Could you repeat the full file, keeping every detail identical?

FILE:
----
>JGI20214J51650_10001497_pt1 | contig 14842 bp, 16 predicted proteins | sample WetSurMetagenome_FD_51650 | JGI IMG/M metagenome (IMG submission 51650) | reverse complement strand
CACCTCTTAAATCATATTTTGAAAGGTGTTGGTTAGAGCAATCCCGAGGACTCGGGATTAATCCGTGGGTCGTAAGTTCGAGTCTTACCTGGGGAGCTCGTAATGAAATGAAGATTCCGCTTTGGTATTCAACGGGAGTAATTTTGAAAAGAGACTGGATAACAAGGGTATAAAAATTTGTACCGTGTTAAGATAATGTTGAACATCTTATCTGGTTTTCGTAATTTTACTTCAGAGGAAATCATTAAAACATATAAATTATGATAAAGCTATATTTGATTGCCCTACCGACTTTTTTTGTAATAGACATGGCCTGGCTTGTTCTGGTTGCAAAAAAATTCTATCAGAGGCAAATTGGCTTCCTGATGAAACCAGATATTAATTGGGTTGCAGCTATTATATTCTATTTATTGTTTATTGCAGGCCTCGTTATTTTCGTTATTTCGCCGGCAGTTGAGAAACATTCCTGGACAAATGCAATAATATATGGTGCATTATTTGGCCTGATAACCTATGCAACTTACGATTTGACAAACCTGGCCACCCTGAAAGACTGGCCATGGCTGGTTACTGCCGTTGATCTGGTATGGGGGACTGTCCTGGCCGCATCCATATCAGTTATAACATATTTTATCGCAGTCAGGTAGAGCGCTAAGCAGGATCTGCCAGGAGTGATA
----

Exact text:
>JGI20214J51650_10001497_pt1 | contig 14842 bp, 16 predicted proteins | sample WetSurMetagenome_FD_51650 | JGI IMG/M metagenome (IMG submission 51650) | reverse complement strand
CACCTCTTAAATCATATTTTGAAAGGTGTTGGTTAGAGCAATCCCGAGGACTCGGGATTAATCCGTGGGTCGTAAGTTCGAGTCTTACCTGGGGAGCTCGTAATGAAATGAAGATTCCGCTTTGGTATTCAACGGGAGTAATTTTGAAAAGAGACTGGATAACAAGGGTATAAAAATTTGTACCGTGTTAAGATAATGTTGAACATCTTATCTGGTTTTCGTAATTTTACTTCAGAGGAAATCATTAAAACATATAAATTATGATAAAGCTATATTTGATTGCCCTACCGACTTTTTTTGTAATAGACATGGCCTGGCTTGTTCTGGTTGCAAAAAAATTCTATCAGAGGCAAATTGGCTTCCTGATGAAACCAGATATTAATTGGGTTGCAGCTATTATATTCTATTTATTGTTTATTGCAGGCCTCGTTATTTTCGTTATTTCGCCGGCAGTTGAGAAACATTCCTGGACAAATGCAATAATATATGGTGCATTATTTGGCCTGATAACCTATGCAACTTACGATTTGACAAACCTGGCCACCCTGAAAGACTGGCCATGGCTGGTTACTGCCGTTGATCTGGTATGGGGGACTGTCCTGGCCGCATCCATATCAGTTATAACATATTTTATCGCAGTCAGGTAGAGCGCTAAGCAGGATCTGCCAGGAGTGATA